• Work to create pithy, colorful quotes that reporters love to use. Don’t be afraid to have something written down that you can use when a reporter calls. Masters of the form can wax poetic on the courtroom steps and find themselves at the top of every account of the day’s activity.

"It doesn’t even bother me if they give the same quote to everybody else," the newswire reporter says. "That kind of stuff happens all the time."

• Help reporters get relevant public court documents. Even in the age of instantaneous information, the federal courts’ PACER system, for example, often doesn’t have filings available for more than a day, well beyond the needs of a reporter. If you fax a court filing to a reporter, they’re better prepared to get accurate stories, but you also ingratiate
yourself to those covering the matter.

• Lying is never acceptable. Especially on big stories, your lies will be discovered and journalists will never trust you again. If you have set talking points, though, steer the conversation back toward them.

• Don’t miss opportunities. If reporters don’t get a response to their call or e-mail looking for someone to explain an issue, they’ll move on to the next attorney on their list.

"There’s always someone else out there who’s just as smart as you are," the newswire reporter says.

• Understand that the less time you give a reporter to write a story, the less exposure you’re going to get and the less likely the issues are covered succinctly.

"I’ve gotten information 30 seconds before I went on air," Archer says. "But the more time (reporters) have, the more time they have to get the story right and include the lawyer in the story. (Attorneys) don’t want to be just the tag at the end of a package."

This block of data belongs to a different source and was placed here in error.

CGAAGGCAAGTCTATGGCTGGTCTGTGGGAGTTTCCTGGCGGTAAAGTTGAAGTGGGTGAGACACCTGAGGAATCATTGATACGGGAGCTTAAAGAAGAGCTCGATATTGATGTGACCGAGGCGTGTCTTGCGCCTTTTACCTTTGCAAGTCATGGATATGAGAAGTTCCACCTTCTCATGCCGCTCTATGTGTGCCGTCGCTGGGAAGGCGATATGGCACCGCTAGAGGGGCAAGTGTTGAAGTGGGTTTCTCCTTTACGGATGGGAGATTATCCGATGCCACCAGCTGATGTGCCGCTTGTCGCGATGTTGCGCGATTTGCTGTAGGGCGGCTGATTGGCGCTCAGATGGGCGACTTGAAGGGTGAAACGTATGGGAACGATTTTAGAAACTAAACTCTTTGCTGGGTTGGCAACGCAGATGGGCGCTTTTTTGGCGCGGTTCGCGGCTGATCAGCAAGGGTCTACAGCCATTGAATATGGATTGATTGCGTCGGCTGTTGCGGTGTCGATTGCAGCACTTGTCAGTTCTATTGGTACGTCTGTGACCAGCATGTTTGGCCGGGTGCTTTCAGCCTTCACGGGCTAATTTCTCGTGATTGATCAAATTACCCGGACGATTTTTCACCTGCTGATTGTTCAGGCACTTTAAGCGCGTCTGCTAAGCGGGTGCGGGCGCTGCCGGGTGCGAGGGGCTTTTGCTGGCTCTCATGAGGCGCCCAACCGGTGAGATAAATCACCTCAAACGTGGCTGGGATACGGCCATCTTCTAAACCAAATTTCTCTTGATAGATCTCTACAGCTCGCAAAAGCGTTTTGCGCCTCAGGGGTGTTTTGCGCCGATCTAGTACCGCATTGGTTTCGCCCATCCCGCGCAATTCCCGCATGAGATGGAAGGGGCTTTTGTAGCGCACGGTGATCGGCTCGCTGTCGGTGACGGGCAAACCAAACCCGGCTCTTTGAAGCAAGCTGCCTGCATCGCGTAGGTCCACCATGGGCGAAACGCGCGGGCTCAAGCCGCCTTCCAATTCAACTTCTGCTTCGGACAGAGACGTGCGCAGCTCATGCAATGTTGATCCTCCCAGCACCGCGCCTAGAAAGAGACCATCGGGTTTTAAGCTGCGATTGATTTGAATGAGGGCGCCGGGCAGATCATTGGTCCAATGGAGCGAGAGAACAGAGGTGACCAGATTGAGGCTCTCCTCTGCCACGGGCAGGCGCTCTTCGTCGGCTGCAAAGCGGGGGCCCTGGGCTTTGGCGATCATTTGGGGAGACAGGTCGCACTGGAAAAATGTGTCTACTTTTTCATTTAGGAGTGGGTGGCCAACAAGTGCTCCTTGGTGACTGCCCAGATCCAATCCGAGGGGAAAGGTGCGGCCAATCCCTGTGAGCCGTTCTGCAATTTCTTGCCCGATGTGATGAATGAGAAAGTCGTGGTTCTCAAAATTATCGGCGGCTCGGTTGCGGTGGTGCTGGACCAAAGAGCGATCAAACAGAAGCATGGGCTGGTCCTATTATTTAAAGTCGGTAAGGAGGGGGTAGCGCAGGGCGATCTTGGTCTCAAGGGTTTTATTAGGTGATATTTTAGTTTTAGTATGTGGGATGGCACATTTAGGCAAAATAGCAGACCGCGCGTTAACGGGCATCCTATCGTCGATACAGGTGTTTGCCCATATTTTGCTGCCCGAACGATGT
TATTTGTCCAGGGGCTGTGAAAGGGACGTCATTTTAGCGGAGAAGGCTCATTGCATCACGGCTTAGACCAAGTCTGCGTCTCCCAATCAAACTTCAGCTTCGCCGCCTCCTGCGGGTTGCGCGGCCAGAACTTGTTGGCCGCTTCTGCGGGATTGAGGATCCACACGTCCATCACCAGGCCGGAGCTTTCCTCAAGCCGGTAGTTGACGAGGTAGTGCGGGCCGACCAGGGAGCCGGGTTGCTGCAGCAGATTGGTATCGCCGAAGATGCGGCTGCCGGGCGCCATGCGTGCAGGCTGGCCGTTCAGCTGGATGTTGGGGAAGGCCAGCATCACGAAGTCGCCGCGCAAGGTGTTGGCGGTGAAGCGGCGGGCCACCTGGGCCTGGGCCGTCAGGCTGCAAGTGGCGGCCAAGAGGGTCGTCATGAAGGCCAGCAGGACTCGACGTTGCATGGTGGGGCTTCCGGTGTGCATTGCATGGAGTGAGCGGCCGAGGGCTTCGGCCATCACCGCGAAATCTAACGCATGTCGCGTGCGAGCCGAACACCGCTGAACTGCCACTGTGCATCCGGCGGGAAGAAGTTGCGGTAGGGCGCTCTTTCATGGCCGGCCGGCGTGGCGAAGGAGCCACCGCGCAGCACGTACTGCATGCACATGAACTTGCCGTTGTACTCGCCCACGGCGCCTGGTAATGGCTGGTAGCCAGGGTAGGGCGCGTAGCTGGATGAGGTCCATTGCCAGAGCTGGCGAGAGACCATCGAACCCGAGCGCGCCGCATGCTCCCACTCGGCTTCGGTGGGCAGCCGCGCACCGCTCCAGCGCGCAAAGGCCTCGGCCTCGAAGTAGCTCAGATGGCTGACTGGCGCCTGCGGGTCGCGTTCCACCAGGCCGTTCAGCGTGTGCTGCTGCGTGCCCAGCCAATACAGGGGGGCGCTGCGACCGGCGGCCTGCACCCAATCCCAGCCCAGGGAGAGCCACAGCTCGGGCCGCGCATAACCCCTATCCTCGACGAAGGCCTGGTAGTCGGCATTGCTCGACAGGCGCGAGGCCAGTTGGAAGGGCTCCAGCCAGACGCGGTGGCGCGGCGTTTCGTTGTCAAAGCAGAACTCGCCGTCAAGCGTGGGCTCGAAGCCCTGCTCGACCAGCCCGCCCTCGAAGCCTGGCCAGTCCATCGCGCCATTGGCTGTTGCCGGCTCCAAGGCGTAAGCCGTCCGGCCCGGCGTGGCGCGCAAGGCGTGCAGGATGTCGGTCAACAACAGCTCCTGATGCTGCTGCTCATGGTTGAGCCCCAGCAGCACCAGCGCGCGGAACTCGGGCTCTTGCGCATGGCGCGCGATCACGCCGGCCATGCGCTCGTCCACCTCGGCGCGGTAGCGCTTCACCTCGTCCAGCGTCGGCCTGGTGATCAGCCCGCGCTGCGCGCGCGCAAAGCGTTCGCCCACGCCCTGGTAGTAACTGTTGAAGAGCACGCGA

Deeper than Deep Throat: Going “off the record”

You’re on the phone with a reporter covering a high-profile case against your client, who has forbidden you from being quoted. After you issue the standard "no comment," the reporter continues to ask questions, outlining what he or she views as the crux of the legal issues in the case.

And the reporter is way, way off target.

At this point, you have a couple of options. One, you can let the reporter get it wrong, which — depending on the circumstances — could make your client look bad or at the very least create bad will with the writer. Or, you can agree to make some "off the record" comments, in hopes that you will help the reporter find a path to the truth.

Very few reporters will "burn a source" by reporting comments made under such an agreement. If you’re willing to fill them in once, they figure you’ll do it in the future, as well.

However, sources need to protect themselves. Here are some rules for going "off the record."

• Always make any off-the-record agreement before you share information. Most reporters won’t feel an obligation to strike comments retroactively.


• Only go off the record with journalists with whom you already have a relationship built on trust. If they break a pact with you once, they’ll likely do it again. Luckily, reporters at most major mass media outlets will need you in the future and will be loath to break such a bond.

• Don’t share any secrets that you wouldn’t mind seeing in print the next day. Good reporters will take initial facts from you off the record, then confirm them somewhere else.

• In most cases when going off the record, just help the reporters understand any thorny legal issues that might trip up someone without a formal legal education. Reporters will appreciate the efforts to make their stories correct, and you don’t deliver anything specific enough to be traced back to you. Don’t abuse the process by spreading falsehoods or rumors in hopes that they make it into print. Reporters will find out, and they will refuse to make any agreements with you going forward.

• Share hearing dates and other meeting times with reporters. If journalists can get their information in a public forum, you won’t have to make as many off-the-record
statements.





Lynne Liberato is a former reporter, former president of the Texas State Bar and current appellate partner at Haynes and Boone, LLP, Houston. Roy R. Reynolds is a former reporter in the national media and media relations representative for Haynes and Boone, LLP, Houston. If you’d like to participate in a media training session at the DBA, contact Stacy Chesney at schesney@cobar.org.